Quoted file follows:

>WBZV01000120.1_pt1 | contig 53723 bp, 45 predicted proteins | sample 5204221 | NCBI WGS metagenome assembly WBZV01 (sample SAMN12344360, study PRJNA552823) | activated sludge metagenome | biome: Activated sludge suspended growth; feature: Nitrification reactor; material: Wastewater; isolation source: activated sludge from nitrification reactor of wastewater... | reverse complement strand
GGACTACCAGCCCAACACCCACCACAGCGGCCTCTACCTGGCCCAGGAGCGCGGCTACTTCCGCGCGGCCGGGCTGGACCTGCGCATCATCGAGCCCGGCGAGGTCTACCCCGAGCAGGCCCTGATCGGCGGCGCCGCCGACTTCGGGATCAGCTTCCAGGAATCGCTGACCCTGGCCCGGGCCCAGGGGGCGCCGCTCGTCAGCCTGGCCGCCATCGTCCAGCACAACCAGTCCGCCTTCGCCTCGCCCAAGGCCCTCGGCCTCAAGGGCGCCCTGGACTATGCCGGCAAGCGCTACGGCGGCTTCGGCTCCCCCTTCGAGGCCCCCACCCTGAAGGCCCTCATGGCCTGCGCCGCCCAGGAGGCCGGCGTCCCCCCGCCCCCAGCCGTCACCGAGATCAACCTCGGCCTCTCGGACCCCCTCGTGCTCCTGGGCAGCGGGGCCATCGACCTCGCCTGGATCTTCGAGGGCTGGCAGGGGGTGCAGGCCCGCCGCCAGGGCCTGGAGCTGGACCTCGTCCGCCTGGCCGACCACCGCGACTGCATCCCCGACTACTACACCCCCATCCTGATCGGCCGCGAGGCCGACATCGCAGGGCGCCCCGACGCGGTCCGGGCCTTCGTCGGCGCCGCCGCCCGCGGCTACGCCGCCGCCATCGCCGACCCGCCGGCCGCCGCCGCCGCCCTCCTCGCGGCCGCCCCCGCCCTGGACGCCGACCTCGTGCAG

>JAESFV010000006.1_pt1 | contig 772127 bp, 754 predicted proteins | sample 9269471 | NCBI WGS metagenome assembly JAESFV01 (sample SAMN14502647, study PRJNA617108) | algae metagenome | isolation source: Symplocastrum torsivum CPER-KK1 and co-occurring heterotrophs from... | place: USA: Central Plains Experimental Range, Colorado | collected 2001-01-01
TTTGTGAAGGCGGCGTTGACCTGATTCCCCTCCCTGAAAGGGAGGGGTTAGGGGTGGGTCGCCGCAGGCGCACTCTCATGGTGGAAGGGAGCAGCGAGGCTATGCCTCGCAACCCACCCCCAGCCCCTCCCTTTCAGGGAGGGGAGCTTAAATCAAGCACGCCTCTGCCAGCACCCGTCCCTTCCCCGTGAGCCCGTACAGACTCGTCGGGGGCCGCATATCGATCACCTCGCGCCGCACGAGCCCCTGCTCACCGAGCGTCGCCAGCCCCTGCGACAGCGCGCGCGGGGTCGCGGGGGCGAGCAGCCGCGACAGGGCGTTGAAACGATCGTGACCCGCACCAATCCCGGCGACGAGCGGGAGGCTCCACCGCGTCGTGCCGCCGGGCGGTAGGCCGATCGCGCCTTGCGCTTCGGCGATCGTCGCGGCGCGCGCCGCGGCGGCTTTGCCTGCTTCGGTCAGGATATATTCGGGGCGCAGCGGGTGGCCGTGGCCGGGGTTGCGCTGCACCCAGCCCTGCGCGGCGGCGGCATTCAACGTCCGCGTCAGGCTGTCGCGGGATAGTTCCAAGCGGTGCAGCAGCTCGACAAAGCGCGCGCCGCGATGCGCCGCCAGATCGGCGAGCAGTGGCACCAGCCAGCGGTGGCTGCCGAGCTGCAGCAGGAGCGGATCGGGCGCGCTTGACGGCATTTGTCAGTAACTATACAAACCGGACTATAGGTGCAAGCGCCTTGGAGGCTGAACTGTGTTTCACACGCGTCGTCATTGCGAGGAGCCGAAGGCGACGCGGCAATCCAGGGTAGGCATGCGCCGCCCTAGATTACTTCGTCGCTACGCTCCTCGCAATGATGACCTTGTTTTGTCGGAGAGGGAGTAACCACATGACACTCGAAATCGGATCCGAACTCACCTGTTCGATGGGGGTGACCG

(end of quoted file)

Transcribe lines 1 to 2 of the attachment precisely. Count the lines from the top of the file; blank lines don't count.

>WBZV01000120.1_pt1 | contig 53723 bp, 45 predicted proteins | sample 5204221 | NCBI WGS metagenome assembly WBZV01 (sample SAMN12344360, study PRJNA552823) | activated sludge metagenome | biome: Activated sludge suspended growth; feature: Nitrification reactor; material: Wastewater; isolation source: activated sludge from nitrification reactor of wastewater... | reverse complement strand
GGACTACCAGCCCAACACCCACCACAGCGGCCTCTACCTGGCCCAGGAGCGCGGCTACTTCCGCGCGGCCGGGCTGGACCTGCGCATCATCGAGCCCGGCGAGGTCTACCCCGAGCAGGCCCTGATCGGCGGCGCCGCCGACTTCGGGATCAGCTTCCAGGAATCGCTGACCCTGGCCCGGGCCCAGGGGGCGCCGCTCGTCAGCCTGGCCGCCATCGTCCAGCACAACCAGTCCGCCTTCGCCTCGCCCAAGGCCCTCGGCCTCAAGGGCGCCCTGGACTATGCCGGCAAGCGCTACGGCGGCTTCGGCTCCCCCTTCGAGGCCCCCACCCTGAAGGCCCTCATGGCCTGCGCCGCCCAGGAGGCCGGCGTCCCCCCGCCCCCAGCCGTCACCGAGATCAACCTCGGCCTCTCGGACCCCCTCGTGCTCCTGGGCAGCGGGGCCATCGACCTCGCCTGGATCTTCGAGGGCTGGCAGGGGGTGCAGGCCCGCCGCCAGGGCCTGGAGCTGGACCTCGTCCGCCTGGCCGACCACCGCGACTGCATCCCCGACTACTACACCCCCATCCTGATCGGCCGCGAGGCCGACATCGCAGGGCGCCCCGACGCGGTCCGGGCCTTCGTCGGCGCCGCCGCCCGCGGCTACGCCGCCGCCATCGCCGACCCGCCGGCCGCCGCCGCCGCCCTCCTCGCGGCCGCCCCCGCCCTGGACGCCGACCTCGTGCAG